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Coinbase Files Amicus Brief in Insider Trading Case: ‘We Need Rulemaking’

Coinbase stated in an amicus brief filed on Monday that while the digital assets it offers are not securities, the company would be interested in listing securities if given sufficient direction and rules from the Securities and Exchange Commission. According to the brief, however, the SEC’s willingness to cooperate with the exchange has been minimal.

As part of its legal action against former employee Ishan Wahi, Coinbase submitted a “amicus,” or “friend of the court,” brief. The SEC has filed a civil lawsuit against Wahi and his brother for securities fraud and insider trading in connection with the disclosure of upcoming Coinbase token listings.

Wahi has admitted guilt for insider trading, but he is denying the SEC’s allegations of securities fraud by claiming the tokens in question were not securities and asking that the case be dropped. Insiders say Coinbase’s filing of the amicus brief is an attempt to remove the SEC from what should be a criminal investigation, and not a signal of support for Wahi.

The SEC’s lawsuit is based on the fallacy that the seven assets listed on Coinbase that are the subject of the complaint are in fact “securities.” “But, Coinbase does not list any securities on its site,” the company said in its brief. The SEC claims cryptocurrencies are securities because they are “investment contracts,” but these tokens don’t meet the definition of a security under federal law because they are neither contracts nor investments.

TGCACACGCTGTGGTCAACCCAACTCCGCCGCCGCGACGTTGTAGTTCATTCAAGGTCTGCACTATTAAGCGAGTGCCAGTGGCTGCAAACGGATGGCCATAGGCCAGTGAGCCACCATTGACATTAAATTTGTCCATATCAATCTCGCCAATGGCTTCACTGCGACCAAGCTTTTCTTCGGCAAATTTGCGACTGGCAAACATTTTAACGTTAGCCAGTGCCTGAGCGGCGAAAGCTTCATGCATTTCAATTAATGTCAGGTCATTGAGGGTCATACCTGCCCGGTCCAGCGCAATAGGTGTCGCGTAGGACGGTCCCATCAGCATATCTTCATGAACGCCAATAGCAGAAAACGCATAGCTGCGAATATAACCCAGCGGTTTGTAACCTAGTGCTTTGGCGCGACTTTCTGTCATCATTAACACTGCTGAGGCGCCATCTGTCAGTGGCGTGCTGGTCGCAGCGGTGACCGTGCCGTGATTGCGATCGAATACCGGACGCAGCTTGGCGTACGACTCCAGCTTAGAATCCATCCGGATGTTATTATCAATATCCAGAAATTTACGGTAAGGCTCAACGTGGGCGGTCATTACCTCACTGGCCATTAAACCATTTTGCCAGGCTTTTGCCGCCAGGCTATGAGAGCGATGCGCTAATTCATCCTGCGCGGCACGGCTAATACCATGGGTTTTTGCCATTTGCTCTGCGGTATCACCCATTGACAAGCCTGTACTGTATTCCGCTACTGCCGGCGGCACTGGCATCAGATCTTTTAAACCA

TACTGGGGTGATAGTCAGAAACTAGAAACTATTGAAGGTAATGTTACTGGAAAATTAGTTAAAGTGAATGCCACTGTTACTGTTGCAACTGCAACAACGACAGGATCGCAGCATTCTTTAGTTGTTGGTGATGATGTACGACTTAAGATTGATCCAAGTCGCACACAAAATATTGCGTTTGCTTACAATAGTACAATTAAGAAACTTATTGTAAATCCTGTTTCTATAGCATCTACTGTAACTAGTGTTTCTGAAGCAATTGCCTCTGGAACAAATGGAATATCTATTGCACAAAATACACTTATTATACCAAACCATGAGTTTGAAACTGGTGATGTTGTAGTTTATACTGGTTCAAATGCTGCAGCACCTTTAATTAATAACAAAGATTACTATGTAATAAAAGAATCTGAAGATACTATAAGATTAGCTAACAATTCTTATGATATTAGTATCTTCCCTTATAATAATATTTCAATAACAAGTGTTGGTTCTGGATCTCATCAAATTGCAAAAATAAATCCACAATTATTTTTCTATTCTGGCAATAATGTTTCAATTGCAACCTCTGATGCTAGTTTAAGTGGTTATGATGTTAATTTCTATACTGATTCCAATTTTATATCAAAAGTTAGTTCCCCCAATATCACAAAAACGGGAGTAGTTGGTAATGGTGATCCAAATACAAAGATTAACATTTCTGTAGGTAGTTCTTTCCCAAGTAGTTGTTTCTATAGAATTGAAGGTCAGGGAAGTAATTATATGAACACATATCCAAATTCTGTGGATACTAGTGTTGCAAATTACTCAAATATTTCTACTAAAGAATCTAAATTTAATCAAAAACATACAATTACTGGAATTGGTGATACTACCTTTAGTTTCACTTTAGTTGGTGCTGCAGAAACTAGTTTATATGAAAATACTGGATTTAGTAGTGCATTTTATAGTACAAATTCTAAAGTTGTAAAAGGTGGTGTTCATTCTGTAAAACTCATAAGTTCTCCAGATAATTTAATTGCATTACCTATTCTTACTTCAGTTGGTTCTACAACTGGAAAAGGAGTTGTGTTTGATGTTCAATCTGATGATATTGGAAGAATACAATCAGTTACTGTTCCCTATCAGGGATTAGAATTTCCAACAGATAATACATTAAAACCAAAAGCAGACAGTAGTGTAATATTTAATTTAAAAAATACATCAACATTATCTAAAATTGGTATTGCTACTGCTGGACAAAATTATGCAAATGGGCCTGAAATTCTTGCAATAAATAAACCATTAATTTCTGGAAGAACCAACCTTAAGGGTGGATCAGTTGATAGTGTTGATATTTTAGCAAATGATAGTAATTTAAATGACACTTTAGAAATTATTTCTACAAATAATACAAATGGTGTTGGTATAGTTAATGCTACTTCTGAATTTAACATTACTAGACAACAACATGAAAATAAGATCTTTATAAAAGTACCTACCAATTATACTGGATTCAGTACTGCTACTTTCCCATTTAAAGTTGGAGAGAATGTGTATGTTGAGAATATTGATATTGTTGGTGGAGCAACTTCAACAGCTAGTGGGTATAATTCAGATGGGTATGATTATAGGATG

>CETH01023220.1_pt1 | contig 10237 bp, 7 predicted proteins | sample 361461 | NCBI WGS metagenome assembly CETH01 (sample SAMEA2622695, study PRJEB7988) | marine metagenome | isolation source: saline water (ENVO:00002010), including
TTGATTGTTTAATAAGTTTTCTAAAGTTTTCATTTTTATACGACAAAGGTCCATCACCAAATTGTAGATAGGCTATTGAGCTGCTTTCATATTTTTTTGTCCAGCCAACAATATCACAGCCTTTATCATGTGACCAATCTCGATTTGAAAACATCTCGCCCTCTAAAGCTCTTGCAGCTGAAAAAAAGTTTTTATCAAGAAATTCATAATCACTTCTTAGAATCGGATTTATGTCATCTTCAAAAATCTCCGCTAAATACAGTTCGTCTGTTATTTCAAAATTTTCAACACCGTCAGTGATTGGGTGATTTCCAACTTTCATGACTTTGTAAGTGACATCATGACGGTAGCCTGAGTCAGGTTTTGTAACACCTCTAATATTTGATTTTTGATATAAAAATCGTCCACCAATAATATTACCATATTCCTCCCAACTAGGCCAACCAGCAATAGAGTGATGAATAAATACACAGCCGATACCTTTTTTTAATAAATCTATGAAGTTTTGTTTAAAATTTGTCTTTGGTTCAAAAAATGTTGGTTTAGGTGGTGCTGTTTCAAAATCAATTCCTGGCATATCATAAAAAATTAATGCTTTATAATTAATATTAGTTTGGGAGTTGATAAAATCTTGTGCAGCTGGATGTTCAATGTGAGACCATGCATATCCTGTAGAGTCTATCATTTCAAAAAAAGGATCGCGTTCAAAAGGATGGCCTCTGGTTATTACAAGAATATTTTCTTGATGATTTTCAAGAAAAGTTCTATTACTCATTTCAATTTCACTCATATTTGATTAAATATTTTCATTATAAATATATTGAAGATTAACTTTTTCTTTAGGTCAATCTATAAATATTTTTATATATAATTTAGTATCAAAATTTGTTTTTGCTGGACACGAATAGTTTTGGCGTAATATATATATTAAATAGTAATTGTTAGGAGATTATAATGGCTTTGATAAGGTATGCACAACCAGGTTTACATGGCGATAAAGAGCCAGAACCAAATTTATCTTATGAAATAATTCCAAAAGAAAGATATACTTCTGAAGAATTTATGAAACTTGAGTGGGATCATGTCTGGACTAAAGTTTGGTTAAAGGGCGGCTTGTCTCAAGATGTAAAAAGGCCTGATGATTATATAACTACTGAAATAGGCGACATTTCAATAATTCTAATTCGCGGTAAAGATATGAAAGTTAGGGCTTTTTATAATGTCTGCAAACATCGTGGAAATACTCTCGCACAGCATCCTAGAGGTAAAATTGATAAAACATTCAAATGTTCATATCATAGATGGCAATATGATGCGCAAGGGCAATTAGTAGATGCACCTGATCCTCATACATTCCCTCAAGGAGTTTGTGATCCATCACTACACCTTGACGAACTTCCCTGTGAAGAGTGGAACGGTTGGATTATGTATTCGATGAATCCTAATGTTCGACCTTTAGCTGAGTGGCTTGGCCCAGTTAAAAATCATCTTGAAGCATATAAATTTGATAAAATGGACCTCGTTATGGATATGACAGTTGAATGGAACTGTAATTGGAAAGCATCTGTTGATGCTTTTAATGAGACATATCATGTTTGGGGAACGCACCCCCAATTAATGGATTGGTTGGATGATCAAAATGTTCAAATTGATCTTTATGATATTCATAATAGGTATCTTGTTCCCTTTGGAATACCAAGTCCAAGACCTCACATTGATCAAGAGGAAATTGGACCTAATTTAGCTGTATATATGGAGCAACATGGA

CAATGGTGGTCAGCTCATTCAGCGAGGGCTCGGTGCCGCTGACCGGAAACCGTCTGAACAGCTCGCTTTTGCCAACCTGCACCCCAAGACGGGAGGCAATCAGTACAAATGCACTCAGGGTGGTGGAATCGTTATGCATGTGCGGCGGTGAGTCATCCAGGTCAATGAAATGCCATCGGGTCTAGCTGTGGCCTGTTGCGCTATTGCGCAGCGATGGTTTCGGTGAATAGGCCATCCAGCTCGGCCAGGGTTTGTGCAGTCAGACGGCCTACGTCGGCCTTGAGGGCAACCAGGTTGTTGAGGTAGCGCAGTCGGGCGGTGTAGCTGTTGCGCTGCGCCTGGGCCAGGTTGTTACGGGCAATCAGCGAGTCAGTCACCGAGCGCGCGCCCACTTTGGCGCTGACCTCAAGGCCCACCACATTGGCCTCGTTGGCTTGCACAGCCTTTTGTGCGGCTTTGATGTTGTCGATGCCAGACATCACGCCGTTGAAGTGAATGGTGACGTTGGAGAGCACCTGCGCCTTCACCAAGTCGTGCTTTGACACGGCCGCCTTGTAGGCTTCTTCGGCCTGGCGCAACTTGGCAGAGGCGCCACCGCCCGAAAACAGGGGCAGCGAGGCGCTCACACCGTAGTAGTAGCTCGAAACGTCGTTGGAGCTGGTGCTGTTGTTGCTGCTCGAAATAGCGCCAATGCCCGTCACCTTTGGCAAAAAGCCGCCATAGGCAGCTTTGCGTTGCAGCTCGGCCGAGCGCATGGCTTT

The Blockchain Association, a trade association, submitted an amicus brief to the court in the middle of February. The group claimed that the United States is not an attractive country for the digital assets industry because of the SEC’s history of regulation and enforcement.

It contended that “such behavior is illegitimate for a government agency, and is inconsistent with due process concerns” in its brief. The SEC’s goal is to set a precedent that can be used in future cases, as it has done in previous ones when the Department of Justice (DOJ) filed suit and the SEC joined in by filing similar charges of violations of securities laws against unknown third parties.

Coinbase echoed the Blockchain Association in stating that the SEC has been inconsistent with its own prior pronouncements, failed to respond to petitions submitted by Coinbase in the past, and otherwise failed to provide clear direction.

According to Coinbase’s docket, the agency’s decision to move forward with enforcement “violates bedrock principles of due process and fundamental fairness,” which prohibit the agency from punishing regulated parties without first providing the regulatory clarity necessary for those parties to understand their legal obligations.

Coinbase claims the SEC is not following the notice and comment rulemaking procedure that Congress mandated for agencies like the SEC. Rulemaking is “the only practical approach” for the SEC to “give fair notice to affected parties and coherently address all relevant aspects of governing the crypto business,” the docket states.


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